By John Foran, The Huffington Post, August 2, 2016
|Jake Hoyungowa of Paper Rocket Productions filmmaker team, and Kendra Bird In the Sky, interview a participant in the Clean Energy Revolution March, Philadelphia, July 23, 2016|
I just witnessed one of the most moving and tragic tales of this country and its people I have ever encountered. A caravan of Indigenous people traveled more than 3,000 miles to come to a climate summit in Philadelphia and BEG for help. There was a grandma in her 90s, children and grandchildren. They were about 30 all told from many nations. Each one had stories to tell of how the white corporate structure and all the white consumers who support that structure has effected and affected them personally. They were in tears as they talked, many concluding with “Please help us.” I was in tears. The audience was in tears. And, as their stories carried into what should have been the next session, no one moved to stop them, and the audience grew. I was supposed to be at a different conference listening to Jill Stein, and my friends all left, but there was nothing that would have made me leave. We’ve walked out on these people too many times, and for me, nothing is more important than hearing and telling their stories. I sit in my RV, bed drenched because I left a vent open and we had an unbelievable storm.... And nothing matters. Really and truly. I have never been so moved, and how exactly do I move on from here?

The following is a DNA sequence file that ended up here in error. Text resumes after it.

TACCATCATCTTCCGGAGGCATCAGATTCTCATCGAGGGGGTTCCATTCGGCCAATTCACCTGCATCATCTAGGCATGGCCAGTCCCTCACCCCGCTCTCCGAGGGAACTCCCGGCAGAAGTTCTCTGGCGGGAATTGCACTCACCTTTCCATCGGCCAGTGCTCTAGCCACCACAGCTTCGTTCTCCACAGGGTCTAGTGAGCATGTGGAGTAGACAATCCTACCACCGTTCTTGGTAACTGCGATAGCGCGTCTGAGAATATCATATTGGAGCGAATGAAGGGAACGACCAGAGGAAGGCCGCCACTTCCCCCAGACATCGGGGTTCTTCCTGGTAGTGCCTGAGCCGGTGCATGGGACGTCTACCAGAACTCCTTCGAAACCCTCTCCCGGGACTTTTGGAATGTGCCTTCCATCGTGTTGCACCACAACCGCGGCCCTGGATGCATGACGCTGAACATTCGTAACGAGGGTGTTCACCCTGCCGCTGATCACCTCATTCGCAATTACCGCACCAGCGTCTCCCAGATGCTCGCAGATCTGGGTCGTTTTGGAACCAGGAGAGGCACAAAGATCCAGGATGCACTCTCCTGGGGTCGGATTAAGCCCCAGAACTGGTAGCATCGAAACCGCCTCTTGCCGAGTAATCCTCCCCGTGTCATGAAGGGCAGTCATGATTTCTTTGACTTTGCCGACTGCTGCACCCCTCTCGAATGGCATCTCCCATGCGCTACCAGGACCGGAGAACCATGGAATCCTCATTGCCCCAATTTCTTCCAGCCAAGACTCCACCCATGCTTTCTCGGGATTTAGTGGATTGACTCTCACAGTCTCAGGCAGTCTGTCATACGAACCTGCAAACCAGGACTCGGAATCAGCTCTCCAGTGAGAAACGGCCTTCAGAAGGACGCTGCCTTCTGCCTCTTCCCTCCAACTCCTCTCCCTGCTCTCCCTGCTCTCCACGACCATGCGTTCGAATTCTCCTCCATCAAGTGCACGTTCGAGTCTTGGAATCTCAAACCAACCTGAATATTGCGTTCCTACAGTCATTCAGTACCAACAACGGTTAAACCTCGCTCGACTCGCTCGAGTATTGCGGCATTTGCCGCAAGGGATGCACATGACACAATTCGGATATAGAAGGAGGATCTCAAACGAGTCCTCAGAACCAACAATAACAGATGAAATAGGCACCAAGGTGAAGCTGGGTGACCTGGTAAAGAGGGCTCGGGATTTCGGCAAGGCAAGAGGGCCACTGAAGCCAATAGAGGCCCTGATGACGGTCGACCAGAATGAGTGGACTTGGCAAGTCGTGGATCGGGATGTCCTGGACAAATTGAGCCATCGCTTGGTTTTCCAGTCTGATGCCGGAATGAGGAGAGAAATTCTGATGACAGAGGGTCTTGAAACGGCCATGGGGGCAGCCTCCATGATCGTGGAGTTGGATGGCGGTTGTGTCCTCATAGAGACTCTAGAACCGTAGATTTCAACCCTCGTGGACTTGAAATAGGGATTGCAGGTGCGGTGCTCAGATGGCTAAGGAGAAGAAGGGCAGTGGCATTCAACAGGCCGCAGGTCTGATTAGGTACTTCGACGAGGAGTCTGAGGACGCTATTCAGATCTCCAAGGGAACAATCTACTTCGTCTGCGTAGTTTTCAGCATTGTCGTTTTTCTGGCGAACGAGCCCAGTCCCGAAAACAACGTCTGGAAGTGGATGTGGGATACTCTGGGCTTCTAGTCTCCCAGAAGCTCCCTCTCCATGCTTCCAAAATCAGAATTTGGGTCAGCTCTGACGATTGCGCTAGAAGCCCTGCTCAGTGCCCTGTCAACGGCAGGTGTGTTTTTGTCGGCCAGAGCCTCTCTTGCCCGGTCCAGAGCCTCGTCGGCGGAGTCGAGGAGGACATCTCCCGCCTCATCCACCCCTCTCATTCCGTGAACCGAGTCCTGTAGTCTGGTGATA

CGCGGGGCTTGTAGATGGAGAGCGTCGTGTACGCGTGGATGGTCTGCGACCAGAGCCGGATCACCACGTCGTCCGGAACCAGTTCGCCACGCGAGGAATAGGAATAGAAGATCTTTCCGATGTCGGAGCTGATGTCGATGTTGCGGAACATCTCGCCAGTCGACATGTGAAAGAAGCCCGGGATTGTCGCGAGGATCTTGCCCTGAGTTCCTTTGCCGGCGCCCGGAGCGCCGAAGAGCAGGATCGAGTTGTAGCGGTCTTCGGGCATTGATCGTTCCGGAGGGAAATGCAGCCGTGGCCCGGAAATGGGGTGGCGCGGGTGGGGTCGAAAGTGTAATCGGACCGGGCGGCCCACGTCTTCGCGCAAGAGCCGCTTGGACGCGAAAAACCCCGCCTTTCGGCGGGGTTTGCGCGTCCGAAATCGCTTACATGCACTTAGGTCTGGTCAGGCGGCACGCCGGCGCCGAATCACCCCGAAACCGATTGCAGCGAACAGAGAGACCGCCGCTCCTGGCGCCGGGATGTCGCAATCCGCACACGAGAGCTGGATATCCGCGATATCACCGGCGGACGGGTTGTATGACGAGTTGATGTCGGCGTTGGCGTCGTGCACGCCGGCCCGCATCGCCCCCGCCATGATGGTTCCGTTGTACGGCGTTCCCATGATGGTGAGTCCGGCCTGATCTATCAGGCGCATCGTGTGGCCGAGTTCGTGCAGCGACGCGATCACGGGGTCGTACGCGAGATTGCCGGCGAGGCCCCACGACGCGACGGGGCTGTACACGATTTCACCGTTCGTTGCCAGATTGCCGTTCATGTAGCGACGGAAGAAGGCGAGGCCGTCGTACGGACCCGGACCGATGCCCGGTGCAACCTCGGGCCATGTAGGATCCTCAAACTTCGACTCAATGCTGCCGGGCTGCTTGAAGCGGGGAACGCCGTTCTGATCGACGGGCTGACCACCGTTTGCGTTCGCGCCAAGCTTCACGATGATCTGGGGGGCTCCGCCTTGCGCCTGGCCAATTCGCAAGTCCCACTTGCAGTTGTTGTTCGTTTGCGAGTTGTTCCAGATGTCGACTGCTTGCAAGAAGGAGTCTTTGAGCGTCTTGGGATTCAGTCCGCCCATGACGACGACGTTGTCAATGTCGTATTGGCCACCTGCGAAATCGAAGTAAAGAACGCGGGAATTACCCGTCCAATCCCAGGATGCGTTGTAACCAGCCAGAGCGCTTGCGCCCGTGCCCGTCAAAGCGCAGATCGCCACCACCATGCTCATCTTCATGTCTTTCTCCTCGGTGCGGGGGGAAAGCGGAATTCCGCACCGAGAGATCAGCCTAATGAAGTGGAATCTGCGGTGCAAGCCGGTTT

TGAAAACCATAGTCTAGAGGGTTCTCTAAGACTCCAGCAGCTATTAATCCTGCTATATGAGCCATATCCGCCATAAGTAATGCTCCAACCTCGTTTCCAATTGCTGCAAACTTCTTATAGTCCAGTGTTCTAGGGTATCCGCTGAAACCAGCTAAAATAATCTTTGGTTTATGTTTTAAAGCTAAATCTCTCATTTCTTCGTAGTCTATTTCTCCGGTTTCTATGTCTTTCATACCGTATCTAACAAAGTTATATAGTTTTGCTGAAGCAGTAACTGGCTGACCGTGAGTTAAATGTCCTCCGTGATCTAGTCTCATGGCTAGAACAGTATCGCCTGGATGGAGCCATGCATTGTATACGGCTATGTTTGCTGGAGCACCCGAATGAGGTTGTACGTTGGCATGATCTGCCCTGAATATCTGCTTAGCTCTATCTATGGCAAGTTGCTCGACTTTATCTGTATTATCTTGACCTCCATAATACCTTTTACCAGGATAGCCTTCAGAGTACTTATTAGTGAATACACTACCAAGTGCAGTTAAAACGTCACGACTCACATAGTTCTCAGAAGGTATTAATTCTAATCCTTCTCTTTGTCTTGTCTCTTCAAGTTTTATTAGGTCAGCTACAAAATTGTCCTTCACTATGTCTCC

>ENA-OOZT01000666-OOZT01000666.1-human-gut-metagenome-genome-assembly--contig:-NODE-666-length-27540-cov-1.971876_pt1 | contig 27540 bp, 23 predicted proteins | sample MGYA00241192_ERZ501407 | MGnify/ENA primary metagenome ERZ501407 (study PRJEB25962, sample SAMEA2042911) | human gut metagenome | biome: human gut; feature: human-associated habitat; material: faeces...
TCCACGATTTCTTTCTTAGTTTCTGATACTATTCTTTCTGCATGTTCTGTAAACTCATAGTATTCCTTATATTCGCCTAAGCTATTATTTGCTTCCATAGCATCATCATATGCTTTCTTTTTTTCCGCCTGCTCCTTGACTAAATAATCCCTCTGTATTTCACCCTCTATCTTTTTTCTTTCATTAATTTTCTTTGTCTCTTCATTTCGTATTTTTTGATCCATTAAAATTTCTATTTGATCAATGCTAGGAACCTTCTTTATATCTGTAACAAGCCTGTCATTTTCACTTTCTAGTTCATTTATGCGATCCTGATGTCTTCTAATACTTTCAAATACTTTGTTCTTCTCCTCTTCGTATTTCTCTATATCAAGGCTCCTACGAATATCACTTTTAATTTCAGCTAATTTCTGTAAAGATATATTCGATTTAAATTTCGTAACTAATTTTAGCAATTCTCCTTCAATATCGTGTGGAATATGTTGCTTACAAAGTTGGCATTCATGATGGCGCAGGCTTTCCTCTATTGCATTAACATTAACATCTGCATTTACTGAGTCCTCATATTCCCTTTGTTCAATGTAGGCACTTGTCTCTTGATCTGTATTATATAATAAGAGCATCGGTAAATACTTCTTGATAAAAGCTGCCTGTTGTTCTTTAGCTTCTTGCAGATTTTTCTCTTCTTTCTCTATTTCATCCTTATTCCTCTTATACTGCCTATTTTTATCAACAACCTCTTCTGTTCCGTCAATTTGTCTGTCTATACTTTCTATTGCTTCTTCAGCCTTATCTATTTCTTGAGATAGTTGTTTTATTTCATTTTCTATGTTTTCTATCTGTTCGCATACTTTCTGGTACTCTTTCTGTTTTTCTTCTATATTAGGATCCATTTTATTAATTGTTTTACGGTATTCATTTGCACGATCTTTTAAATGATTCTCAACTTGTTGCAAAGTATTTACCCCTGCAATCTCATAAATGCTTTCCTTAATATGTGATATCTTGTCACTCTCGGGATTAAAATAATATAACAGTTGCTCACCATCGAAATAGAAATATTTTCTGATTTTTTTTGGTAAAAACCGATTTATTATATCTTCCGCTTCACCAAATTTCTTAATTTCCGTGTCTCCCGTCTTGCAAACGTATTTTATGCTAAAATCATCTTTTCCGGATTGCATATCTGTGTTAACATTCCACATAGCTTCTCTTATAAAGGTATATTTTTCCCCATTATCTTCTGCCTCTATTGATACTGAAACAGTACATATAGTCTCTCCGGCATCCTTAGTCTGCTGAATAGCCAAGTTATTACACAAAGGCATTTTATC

Crystal Zevon on Facebook, July 23, 2016 ·
Two days before the opening of the Democratic National Convention in Philadelphia, one day before 10,000 people marched for a Clean Energy Revolution, a much smaller group of people gathered in the Friends Center for an all day summit on clean energy and how to make it happen.
At the very end of the day, many inspiring, illuminating sessions later, the speakers described by Crystal Zevon above took the stage, and spoke of their lives on some of the front lines of climate change and fossil fuel and uranium extractivism. They had spent five days traveling from as far away as Santa Barbara, California, as the Protect Our Public Lands Tour (POPLA), taking testimonies from Indigenous communities along the way that will be part of the evidence for the International Permanent Peoples’ Tribunal on the Human Rights Impacts of Fracking, scheduled for October 2017. Now it was their turn to speak.
Everyone who participated in this conversation was exhausted, but no one was not awake. These were people who were tired, not only from lack of sleep, but from the fullness of what they endure every day.
Their testimonies are somber. One hears anguish, feels the incalculable pain of their loss. They are elegiac, stories from a way of life always close to the verge of destruction.
This is some of what they said.
John Benally, Navajo elder, Big Mountain, Arizona